Much is being made of the environmental impact of COVID-19, but will the reduction in travel make a difference in the long-term?
Take a look at your favorite social media platform, and you’ll quickly discover users sharing the purported environmental impact of COVID-19. Hazy skies have disappeared over major cities. Clear waters have appeared where once rivers and canals were murky. And wildlife is popping up in places where it’s not usually seen.
Is this environmental impact something to be celebrated? Is it the beginning of a longer-term change for the better? For answers to those questions (and others), see below for your guide to the environmental impact of COVID-19.
The Reduction in Emissions is Real
There’s nothing false about the reduction in emissions seen around the world. Those clear skies over major cities are backed by reduced levels of nitrogen dioxide as tracked by experts.
For example, eastern and central China saw a 10–30% reduction in nitrogen dioxide levels in January and February as much of the country went into quarantine in response to COVID-19. In New York City, levels of pollution have dropped nearly 50% due to shelter-in-place policies. Similar drops have occurred in northern Italy, the United Kingdom and Spain — all areas COVID-19 has hit hard.
The Reduction Won’t Last
While it’s nice to see emissions drop in the short-term, there’s no indication that these drops will continue in the long-term. A pandemic is a decidedly short-term event after all. Compare the significant reduction in air travel after 9/11 to the COVID-19-related reduction — it took almost 3 years (until July 2004) for the air travel industry to match its levels from August 2001. Expect a similar bounce back from this pandemic. If these nitrogen emissions came in response to a new technology or a major trend, one could expect these reductions to last longer.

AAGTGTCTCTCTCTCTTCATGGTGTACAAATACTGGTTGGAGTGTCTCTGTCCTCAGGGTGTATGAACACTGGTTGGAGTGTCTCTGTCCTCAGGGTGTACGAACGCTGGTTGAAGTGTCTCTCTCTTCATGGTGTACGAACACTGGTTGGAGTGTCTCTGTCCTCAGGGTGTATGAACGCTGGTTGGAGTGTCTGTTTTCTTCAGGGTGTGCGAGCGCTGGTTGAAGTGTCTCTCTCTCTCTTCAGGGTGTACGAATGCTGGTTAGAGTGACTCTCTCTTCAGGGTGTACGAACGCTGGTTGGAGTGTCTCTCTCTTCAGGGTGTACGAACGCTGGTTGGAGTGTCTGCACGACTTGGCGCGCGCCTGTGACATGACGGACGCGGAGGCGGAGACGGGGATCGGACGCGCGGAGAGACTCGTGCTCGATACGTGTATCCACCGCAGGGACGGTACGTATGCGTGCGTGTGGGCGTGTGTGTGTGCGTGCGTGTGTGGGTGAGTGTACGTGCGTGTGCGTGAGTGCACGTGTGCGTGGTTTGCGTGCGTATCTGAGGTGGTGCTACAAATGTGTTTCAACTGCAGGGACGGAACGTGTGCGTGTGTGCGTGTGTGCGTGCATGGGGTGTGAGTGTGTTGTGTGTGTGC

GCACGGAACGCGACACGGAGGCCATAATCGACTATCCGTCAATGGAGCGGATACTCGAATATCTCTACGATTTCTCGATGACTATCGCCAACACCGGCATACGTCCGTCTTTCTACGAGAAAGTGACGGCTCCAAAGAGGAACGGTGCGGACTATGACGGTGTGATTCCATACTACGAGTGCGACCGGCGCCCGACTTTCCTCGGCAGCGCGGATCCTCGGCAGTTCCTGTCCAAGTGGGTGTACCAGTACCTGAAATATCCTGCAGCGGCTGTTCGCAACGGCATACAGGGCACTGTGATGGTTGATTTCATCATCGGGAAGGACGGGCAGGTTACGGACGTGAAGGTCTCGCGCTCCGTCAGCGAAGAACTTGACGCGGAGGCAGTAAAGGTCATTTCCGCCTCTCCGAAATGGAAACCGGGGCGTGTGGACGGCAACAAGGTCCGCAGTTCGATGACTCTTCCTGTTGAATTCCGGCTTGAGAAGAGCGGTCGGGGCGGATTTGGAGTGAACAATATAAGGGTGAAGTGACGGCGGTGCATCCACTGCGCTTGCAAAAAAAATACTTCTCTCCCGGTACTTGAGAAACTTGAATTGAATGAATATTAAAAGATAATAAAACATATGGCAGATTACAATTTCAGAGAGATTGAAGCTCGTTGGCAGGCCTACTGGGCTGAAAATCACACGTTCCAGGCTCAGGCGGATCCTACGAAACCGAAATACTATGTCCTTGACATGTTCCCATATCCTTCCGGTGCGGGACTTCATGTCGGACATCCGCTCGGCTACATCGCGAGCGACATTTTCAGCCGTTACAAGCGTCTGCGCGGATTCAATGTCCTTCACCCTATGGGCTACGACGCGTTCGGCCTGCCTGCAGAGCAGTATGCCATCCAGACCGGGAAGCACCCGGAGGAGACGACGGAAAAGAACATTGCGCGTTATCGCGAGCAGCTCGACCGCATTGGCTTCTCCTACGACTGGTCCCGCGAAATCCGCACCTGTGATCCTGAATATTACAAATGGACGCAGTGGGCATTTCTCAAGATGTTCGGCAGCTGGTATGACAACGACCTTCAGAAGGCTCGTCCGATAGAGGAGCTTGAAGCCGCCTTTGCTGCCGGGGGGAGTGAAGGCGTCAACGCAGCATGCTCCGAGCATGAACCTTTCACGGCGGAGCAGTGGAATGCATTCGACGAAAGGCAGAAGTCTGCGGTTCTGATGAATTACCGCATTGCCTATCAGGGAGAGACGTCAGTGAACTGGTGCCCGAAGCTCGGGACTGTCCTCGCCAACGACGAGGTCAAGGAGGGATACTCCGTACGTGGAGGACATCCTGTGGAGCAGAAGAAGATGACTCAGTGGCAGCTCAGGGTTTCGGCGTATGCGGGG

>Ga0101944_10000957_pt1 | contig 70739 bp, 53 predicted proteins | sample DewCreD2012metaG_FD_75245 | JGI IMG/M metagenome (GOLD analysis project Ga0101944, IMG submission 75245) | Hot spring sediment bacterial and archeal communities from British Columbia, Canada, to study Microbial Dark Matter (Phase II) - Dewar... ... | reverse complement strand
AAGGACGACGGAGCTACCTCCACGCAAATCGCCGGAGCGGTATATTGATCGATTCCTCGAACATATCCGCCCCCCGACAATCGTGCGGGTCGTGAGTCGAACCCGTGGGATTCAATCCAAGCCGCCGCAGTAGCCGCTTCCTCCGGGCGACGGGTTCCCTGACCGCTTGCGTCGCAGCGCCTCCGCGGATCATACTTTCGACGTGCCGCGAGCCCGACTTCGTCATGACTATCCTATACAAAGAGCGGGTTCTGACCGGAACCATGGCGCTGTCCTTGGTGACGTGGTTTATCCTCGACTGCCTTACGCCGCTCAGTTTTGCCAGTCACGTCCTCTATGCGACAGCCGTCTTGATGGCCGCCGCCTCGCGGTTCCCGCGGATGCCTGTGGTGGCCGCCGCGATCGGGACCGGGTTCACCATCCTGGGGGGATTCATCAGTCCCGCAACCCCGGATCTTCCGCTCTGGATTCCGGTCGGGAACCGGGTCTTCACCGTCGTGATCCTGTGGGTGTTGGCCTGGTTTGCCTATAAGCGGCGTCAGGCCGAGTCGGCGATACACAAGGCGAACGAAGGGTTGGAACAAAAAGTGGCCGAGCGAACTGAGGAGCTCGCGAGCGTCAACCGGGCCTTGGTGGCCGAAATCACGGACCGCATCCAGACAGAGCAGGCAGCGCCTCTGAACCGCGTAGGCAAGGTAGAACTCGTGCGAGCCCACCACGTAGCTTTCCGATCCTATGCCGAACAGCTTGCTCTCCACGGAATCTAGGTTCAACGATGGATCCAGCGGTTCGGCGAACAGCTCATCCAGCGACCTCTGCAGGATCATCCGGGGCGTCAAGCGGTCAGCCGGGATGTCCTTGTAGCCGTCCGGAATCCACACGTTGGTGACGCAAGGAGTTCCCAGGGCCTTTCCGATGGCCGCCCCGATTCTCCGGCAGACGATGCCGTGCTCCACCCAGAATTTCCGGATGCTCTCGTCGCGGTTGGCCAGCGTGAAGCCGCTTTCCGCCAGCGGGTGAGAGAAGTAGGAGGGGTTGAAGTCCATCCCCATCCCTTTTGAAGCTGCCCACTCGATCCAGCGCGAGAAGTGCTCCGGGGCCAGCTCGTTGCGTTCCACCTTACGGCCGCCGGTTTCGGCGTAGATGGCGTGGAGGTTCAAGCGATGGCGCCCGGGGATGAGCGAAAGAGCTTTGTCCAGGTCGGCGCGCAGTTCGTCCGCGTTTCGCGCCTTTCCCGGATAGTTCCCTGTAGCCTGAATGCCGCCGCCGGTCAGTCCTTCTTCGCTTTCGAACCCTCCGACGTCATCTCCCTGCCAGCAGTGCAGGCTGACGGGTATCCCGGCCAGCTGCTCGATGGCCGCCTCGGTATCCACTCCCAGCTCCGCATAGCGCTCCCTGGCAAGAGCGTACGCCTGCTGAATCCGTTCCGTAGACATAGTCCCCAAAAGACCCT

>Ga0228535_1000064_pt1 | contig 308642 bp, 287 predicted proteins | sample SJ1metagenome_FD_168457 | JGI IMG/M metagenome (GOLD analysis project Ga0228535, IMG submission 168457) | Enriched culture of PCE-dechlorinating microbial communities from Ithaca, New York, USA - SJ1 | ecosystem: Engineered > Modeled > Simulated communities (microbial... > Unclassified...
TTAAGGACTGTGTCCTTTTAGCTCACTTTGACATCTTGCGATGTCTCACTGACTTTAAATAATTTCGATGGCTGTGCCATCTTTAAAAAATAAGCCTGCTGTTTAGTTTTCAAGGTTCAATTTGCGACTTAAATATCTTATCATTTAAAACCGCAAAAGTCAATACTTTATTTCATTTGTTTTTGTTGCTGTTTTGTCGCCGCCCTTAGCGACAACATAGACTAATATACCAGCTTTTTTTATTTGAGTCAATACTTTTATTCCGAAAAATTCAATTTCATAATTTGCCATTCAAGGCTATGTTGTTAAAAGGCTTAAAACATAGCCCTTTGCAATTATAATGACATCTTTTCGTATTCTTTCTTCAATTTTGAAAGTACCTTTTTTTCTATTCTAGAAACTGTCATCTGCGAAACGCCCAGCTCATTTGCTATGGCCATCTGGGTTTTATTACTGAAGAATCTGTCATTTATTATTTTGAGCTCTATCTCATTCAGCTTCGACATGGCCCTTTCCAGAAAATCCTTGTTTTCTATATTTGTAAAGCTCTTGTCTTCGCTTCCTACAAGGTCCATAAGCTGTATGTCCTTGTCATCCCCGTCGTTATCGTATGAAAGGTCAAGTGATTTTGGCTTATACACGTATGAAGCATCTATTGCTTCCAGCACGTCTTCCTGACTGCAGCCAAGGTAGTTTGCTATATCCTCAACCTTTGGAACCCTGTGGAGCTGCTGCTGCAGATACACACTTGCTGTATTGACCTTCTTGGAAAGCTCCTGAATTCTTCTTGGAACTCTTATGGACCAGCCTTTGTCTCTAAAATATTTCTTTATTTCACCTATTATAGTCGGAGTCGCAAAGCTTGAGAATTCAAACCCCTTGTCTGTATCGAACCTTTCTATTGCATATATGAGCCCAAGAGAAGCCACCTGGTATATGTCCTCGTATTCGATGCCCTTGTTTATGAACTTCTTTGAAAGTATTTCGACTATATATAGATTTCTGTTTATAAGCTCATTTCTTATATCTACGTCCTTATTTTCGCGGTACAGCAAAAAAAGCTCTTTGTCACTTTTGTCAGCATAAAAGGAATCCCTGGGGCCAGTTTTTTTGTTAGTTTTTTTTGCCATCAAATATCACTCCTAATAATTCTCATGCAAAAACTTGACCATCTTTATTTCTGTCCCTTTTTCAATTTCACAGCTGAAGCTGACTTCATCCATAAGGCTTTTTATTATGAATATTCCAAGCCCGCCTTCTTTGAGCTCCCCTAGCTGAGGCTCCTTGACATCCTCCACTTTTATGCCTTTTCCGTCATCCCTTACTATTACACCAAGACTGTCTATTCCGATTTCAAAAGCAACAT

Positive impacts on the environment are typically something to celebrate. But the best impacts on the environment are sustainable, long-term impacts. The environmental consequences of COVID-19 are more a short-term novelty than long-term progress.
Also, while some are framing the environmental impact of COVID-19 as a silver lining, it’s hard to find a silver lining when thousands around the world have died due to the pandemic. Environmentally friendly initiatives are designed to promote sustainability and life on earth for centuries to come. There’s no benefit to exchanging a short-term loss of life for a positive impact on the environment.
Air Travel Represents a Small Percentage of Emissions
It’s also important to remember just how much air travel contributes to overall emissions. The transport industry as a whole makes up about 23% of all emissions around the world. But 72% of transport’s contribution comes from driving rather than flying. Only about 11% of transport’s emissions come from air travel.
People staying at home and off the streets is having a far greater impact on the environment than the reduction in air travel.
Environmental Impact Has Been Improving
There’s good news for the environment in all of this: Well before COVID-19, the air travel industry was already taking steps to reduce its (comparatively small) impact on the environment.
In October 2016, the nations of the International Civil Aviation Organization announced an effort to significantly limit emissions from international flights between 2021 and 2035. This initiative calls for:
- More efficient aircraft
- More efficient flight paths
- Reduced delays
- Low-carbon alternative fuels
- Emissions offsets outside the industry
While the air travel industry is taking a short-term economic hit due to COVID-19, it will bounce back as the pandemic dissipates in the coming months. Long-term plans for a reduced environmental impact will stay in place long after the short-term environmental impact of COVID-19 is gone.
Count on JTB Business Travel
Before, during and after COVID-19 and its effect on global travel, JTB Business Travel is here to support companies and their Business Travelers. As we deal with this period of uncertainty, the JTB team is ready to help you plan travel or make adjustments to existing plans — no matter the circumstances.
Contact us today to learn more about our common sense approach to business travel.